Maybe the situation could also be the trigger to begin a conversation about the ongoing suitability – or not – of the use of such accommodation for people who may already be vulnerable members of the community and begin a further conversation exploring more appropriate housing options for them.

Doggedly refusing to apologise only exacerbates the notion that the tower block residents are somehow citizens that matter less, whereas using the knowledge gained from the lockdown to attempt to improve their accommodation would send a clear message that their wellbeing matters too.
Cheryl Day, Beaumaris

… cost nothing
Labor, please don’t blow up the goodwill now. It costs nothing except some pride to say sorry. Saying sorry when you have been wrong shows dignity: ‘‘Sorry people of the flats’’, ‘‘sorry about rough ride March to December we did our best with no map, we will learn from it’’, no buts, no ifs needed, the electorate gets it.
Peter Topping, North Melbourne

Inferior donation laws
Ken Coghill (Letters, 21/12) is right to expose financial lobbying in Australia.
The Centre for Public Integrity found that in the 2018-19 election year, the major parties received $103million in income from hidden sources, about 31.4 per cent of their total income. In the past two decades, the major parties have received $1 billion in dark money, representing about 35 per cent of their total income.

The figures highlight glaring weaknesses in Australia’s donation laws, which remain inferior to other countries and even state-based regimes. The money received from fossil fuel lobbyists goes a long way to explaining why Australia is such a laggard on effective climate change policy.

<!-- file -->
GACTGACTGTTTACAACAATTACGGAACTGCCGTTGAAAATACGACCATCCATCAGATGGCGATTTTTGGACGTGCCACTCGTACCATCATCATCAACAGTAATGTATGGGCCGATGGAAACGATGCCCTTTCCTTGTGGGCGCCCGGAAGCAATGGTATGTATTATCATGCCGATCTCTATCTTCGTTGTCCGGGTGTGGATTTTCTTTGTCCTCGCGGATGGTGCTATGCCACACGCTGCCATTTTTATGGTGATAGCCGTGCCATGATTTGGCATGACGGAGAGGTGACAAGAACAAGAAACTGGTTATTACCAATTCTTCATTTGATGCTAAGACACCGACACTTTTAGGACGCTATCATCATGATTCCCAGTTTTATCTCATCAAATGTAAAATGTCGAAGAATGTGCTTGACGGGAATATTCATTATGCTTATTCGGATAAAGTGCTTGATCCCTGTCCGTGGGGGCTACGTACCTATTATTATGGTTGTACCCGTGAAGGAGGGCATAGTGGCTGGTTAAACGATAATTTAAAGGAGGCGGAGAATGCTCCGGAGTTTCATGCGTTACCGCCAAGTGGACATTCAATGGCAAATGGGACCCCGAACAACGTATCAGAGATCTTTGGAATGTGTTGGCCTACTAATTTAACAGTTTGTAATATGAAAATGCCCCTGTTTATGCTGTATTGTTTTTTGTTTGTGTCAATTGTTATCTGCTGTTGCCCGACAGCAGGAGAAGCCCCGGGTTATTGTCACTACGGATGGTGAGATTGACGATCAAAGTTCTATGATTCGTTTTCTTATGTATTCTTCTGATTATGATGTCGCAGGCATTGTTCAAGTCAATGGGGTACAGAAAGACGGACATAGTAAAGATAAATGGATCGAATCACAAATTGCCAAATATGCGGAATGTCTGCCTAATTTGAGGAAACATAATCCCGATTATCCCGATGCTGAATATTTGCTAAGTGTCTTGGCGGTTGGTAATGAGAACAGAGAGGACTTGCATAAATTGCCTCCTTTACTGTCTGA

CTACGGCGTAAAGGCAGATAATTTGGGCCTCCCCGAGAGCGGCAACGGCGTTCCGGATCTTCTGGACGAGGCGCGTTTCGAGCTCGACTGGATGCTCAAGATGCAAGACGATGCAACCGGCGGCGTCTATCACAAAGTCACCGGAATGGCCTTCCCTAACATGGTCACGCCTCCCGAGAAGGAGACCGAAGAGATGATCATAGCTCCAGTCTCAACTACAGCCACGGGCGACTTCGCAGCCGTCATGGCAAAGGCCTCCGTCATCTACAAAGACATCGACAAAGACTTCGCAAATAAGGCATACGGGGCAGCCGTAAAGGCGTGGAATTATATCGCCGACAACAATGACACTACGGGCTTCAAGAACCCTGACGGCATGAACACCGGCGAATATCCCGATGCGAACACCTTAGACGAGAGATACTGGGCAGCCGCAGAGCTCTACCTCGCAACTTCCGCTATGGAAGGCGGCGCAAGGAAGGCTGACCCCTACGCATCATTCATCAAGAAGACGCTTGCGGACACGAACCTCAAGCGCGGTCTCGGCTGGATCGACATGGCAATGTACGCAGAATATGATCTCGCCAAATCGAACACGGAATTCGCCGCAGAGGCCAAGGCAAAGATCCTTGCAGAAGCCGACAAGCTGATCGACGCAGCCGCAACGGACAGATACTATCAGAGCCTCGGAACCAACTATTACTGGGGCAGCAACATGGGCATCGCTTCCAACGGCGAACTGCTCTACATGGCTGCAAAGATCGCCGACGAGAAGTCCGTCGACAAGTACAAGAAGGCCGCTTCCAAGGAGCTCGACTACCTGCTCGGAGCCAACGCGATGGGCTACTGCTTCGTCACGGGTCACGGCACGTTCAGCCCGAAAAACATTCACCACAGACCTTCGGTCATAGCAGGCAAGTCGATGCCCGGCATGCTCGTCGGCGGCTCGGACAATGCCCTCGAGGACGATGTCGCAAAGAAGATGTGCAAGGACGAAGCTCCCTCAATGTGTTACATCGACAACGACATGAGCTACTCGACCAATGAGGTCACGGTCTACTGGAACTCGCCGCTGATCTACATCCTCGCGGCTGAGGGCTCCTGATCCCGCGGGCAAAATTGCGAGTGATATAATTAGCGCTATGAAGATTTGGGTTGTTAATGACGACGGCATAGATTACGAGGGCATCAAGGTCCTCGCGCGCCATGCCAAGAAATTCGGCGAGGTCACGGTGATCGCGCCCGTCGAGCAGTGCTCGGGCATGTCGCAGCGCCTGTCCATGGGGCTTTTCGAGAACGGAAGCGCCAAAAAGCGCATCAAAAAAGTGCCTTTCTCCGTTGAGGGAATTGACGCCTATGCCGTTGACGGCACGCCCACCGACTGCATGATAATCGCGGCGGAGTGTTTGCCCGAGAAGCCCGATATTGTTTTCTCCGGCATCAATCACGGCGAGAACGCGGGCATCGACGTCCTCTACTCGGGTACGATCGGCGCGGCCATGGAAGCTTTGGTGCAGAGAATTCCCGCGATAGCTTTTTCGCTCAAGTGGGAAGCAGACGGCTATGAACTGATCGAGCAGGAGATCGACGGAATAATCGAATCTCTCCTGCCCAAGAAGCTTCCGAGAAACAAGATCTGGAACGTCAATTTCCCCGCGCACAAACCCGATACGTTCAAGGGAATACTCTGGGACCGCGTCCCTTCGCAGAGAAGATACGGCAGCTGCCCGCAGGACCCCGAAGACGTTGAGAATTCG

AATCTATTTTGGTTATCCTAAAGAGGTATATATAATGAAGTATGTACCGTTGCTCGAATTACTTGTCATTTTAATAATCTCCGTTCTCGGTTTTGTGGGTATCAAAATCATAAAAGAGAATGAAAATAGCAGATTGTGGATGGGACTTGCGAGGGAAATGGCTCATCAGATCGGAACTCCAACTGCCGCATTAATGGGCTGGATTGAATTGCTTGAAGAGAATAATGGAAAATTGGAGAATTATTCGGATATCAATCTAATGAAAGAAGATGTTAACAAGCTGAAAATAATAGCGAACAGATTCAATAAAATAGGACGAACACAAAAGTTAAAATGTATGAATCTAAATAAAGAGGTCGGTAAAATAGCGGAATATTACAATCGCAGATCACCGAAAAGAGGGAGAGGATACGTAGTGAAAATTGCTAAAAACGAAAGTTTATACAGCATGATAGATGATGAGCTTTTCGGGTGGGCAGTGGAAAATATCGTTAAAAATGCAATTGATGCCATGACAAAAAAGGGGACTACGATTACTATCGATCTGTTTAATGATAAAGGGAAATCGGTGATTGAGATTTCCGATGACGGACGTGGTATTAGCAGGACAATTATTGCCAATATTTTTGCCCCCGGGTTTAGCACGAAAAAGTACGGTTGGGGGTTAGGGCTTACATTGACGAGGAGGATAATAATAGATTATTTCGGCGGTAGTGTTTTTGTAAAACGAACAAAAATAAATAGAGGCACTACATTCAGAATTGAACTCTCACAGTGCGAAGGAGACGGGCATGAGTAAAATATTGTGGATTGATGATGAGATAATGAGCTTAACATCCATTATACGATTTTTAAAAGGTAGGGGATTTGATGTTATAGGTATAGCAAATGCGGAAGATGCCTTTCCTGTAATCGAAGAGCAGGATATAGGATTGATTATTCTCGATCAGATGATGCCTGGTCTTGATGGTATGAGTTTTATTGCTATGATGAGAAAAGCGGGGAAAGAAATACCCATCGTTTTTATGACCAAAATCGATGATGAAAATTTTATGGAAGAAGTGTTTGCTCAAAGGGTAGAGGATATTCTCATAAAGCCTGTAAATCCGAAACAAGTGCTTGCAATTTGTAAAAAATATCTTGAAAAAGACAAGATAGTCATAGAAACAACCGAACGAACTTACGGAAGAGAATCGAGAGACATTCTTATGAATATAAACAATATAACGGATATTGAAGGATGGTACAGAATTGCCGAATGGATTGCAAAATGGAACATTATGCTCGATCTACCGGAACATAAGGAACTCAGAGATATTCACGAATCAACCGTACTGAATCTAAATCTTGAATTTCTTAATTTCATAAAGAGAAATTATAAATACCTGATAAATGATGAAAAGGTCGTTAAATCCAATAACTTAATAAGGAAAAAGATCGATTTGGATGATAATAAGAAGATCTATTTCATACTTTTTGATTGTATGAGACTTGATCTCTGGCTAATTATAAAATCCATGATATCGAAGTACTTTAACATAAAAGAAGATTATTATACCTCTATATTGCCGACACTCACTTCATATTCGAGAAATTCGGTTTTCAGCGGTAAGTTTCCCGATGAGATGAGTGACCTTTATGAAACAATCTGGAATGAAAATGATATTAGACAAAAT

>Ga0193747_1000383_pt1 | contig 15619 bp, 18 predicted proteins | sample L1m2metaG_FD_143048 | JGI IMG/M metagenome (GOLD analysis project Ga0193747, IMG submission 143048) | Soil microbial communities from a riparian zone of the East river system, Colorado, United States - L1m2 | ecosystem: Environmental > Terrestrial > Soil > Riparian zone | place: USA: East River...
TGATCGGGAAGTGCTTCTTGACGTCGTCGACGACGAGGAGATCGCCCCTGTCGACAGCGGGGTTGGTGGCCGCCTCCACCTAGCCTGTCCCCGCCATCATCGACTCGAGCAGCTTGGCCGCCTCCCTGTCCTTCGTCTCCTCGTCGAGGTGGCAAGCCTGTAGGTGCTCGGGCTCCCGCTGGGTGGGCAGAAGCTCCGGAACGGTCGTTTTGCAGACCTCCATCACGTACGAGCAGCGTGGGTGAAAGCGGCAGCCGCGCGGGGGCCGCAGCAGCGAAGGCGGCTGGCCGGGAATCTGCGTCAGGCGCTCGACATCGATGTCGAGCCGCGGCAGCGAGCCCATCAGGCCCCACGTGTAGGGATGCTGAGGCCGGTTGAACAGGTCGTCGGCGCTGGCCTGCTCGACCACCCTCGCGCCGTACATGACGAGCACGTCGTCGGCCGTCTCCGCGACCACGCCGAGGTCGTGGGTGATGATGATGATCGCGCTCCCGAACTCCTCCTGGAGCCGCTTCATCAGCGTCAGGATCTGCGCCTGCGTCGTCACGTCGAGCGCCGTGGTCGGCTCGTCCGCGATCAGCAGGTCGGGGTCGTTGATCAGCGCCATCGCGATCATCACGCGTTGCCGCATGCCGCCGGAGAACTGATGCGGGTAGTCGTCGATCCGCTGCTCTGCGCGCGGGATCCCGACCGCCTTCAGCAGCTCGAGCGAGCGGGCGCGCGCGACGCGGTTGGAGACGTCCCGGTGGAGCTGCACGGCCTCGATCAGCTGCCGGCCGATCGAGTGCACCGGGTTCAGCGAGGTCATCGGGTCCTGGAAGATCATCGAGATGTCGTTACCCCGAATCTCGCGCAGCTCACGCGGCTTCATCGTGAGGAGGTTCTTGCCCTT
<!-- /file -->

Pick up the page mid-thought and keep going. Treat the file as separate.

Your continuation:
Ray Peck, Hawthorn

The air travel folly
I was hopeful we would learn something from this pandemic, but when I read that the Civil Aviation Authority has approved of an expansion of Regional Express (Rex) to start flying 737 jets around Australia in competition with Qantas and Virgin, I’m not sure we have (‘‘Rex on the ascent’’, Business, 19/12).

Last April, when the skies were clearer because of global lockdowns, I wrote warning of the perils of “bailing out the airlines” and suggested this might be a good time to “rethink the whole air travel industry”. We now know the emissions from this industry are responsible for almost 6 per cent of global warming; and because that pollution is emitted at high altitudes, the total impact on our atmosphere is three times greater than a source at ground level.

Also, it has been shown paying a little extra for so called “carbon credits” does not work, and will not solve the climate crisis. Any way you look at it, we need to reduce the amount of flying we are doing.

I suggest we end frequent flyer points systems and replace them with an AKL, an air kilometres limit. When passengers exceed their annual AKL they should be penalised based on the extra distance they fly.
Trevor Scott, Castlemaine

When will we wake up?
So the Coalition has a policy to further increase inequality in this country (‘‘Tax cuts for wealthy ‘fail economy, boost inequality’’’, The Age, 21/12).

Time and time again this government ignores the fact that people on low or no incomes are just as subject to the high cost of living as those fortunate enough to not only earn high incomes but be the beneficiaries of the largesse that is already tax policy, now set to increase.

When will the electorate wake up and see what this government is all about and how quite frankly, it doesn’t give a stuff about anyone who doesn’t fit its ideas of who is ‘‘deserving’’. Clearly it’s not the battlers.
Ann Maginness, Cheltenham

It’s a good thing